Qian Zhang1,2,3, Zhenxing Shen 1,2, Yali Lei1, Yueshe Wang4, Yaling Zeng1, Qiyuan Wang2, Zhi Ning3, Junji Cao1, Linqing Wang1, Hongmei Xu1

Department of Environmental Science and Engineering, Xi’an Jiaotong University, Xi’an 710049, China
Key Lab of Aerosol Chemistry & Physics, SKLLQG, Institute of Earth Environment, Chinese Academy of Sciences, Xi’an 710061, China
School of Energy and Environment, City University of Hong Kong, Hong Kong, China
State Key Laboratory of Multiphase Flow in Power Engineering, Xi’an Jiaotong University, Xi’an 710049, China

Received: January 17, 2018
Revised: April 15, 2018
Accepted: April 23, 2018
Download Citation: ||https://doi.org/10.4209/aaqr.2018.01.0007  

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Cite this article:
Zhang, Q., Shen, Z., Lei, Y., Wang, Y., Zeng, Y., Wang, Q., Ning, Z., Cao, J., Wang, L. and Xu, H. (2018). Variations of Particle Size Distribution, Black Carbon, and Brown Carbon during a Severe Winter Pollution Event over Xi’an, China. Aerosol Air Qual. Res. 18: 1419-1430. https://doi.org/10.4209/aaqr.2018.01.0007


  • Particle size pattern was different between pollution and non-pollution days.
  • Pollution particles were mainly from vehicle exhaust and condensation growth.
  • Sources of BC and BrC varied greatly in severe pollution days over Xi’an.


Real-time particulate matter (PM) size distributions, 4-hour time resolution, PM2.5, carbonaceous materials, and their optical properties were measured during a severe pollution event in Xi’an, China. High PM2.5/PM10 ratios were observed on both pollution (0.83) and non-pollution (0.73) days, emphasizing the abundance of fine particles during sampling days. The particle number (PN) first peaked with a wide size range (30–100 nm) before morning rush hours (approximately 01:00–05:00) on pollution and non-pollution days, demonstrating that PN was governed by the accumulation of freshly emitted diesel particles and characterized by distinct aerosol condensation growth. By contrast, the second peak time and size range differed between pollution and non-pollution days because of different formation mechanisms. The light-absorbing coefficients of both black carbon (BC, babs-880nm, BC) and brown carbon (BrC, babs-370nm, BrC) were high on pollution days and decreased to approximately half of those values on non-pollution days, indicating that the degree of light absorption is reduced by rain. The diurnal variation in babs-880nm, BC pollution peaked with traffic on January 1 and 2. By contrast, it remained in relatively stable and high ranges (120–160 Mm–1) in the second period (January 3–5) without traffic peaks, illustrating that the dominant sources changed even during the same pollution period. High values of both babs-370nm, BrC and babs-880nm, BC coincided in the afternoon and evening due to emissions from primary sources, and abundant aqueous secondary organic carbon, respectively. A highly variable mass absorption coefficient of BrC also indicated the variety of fuel combustion sources of primary BrC in Xi’an.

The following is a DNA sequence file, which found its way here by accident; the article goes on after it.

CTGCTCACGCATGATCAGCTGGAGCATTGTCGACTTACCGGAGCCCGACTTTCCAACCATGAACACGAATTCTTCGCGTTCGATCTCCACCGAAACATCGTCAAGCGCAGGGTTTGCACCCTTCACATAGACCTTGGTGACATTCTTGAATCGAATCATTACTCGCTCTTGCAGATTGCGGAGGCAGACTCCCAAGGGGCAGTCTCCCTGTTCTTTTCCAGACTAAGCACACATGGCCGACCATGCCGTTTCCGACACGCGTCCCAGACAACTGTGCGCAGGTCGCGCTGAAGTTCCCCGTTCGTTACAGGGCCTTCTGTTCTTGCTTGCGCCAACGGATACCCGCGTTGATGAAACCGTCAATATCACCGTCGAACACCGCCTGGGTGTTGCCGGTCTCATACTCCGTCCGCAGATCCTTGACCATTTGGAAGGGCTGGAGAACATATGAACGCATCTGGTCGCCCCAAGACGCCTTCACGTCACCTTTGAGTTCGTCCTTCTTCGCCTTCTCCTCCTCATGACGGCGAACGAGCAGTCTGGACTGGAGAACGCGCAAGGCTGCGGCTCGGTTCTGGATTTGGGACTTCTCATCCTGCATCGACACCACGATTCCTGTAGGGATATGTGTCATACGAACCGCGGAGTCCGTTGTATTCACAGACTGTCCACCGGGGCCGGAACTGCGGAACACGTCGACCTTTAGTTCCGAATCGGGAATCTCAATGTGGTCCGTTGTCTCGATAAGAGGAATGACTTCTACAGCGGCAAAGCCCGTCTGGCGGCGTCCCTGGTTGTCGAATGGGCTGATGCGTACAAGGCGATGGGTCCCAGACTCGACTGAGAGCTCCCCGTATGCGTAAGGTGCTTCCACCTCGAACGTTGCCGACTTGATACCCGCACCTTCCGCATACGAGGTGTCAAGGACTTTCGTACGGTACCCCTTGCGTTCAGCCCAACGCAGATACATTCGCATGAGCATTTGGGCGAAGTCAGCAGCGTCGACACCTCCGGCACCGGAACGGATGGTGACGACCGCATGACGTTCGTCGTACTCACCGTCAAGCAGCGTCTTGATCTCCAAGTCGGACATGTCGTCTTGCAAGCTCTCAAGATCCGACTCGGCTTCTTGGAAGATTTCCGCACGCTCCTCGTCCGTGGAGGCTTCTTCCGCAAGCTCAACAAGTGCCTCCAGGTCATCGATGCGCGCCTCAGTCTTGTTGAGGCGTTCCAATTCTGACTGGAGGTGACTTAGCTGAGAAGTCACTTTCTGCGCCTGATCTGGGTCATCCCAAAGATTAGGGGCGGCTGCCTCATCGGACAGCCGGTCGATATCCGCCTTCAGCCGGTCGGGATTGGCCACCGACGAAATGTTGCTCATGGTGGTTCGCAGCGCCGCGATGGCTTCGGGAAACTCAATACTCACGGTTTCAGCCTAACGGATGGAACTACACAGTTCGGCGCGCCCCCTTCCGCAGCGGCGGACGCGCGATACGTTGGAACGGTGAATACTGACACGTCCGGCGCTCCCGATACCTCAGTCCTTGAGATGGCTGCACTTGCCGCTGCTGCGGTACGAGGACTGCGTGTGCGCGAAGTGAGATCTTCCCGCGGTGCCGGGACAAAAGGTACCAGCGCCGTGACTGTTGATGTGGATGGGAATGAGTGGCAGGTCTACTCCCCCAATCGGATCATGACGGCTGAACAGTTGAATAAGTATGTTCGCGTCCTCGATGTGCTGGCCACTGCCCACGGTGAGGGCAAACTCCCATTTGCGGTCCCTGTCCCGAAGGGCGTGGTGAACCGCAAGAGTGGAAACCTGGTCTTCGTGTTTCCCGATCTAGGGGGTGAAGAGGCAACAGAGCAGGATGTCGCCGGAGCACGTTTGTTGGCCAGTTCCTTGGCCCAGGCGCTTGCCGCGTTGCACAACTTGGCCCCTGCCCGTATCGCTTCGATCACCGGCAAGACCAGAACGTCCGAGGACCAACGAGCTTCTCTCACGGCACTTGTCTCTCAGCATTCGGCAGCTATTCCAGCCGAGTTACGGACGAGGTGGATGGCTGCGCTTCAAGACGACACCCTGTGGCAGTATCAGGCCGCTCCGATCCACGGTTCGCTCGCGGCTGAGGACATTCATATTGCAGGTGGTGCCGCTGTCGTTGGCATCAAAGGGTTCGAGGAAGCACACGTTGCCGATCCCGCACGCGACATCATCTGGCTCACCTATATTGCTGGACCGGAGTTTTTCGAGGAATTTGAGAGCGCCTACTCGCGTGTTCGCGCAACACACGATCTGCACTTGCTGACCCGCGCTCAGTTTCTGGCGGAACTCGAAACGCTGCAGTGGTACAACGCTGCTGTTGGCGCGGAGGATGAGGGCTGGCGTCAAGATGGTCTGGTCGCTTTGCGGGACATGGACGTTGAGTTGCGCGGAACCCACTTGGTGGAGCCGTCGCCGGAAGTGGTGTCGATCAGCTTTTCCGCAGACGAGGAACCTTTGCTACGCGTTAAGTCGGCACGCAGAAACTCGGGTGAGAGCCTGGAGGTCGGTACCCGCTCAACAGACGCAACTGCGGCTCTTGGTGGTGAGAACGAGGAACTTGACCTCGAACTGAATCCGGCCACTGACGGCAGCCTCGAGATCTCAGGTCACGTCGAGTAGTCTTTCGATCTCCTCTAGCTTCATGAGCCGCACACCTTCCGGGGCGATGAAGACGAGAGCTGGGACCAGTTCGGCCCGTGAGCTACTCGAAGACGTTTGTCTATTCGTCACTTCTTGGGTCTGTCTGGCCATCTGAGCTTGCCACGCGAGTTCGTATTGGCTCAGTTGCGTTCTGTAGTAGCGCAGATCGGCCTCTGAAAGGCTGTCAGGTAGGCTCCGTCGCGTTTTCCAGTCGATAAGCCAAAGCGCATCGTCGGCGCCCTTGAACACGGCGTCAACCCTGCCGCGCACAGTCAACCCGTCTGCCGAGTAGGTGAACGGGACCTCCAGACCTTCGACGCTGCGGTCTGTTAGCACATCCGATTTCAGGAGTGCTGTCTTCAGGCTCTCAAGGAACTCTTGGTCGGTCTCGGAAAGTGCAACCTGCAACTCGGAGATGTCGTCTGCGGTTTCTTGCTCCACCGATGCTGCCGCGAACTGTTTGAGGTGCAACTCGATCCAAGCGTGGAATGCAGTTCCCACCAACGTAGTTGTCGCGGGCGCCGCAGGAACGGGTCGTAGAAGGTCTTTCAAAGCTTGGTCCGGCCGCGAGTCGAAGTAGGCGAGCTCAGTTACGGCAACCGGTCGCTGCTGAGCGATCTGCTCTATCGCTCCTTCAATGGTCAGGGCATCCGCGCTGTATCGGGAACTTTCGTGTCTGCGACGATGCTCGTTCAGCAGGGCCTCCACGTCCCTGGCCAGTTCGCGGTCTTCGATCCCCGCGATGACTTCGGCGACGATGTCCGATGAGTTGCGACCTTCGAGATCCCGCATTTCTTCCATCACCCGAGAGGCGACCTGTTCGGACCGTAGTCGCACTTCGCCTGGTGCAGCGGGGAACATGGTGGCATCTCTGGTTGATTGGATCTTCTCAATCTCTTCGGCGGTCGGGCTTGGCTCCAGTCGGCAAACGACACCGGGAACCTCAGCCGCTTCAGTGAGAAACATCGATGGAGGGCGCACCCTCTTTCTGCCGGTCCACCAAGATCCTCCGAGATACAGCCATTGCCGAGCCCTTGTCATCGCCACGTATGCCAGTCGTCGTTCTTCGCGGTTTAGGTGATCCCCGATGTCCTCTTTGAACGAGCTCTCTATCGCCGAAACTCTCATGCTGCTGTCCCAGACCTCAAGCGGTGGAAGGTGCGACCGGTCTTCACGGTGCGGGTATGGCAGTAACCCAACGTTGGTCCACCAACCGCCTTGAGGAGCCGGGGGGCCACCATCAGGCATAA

Keywords: Severe pollution periods; Particle size distribution; Black carbon; Brown carbon.


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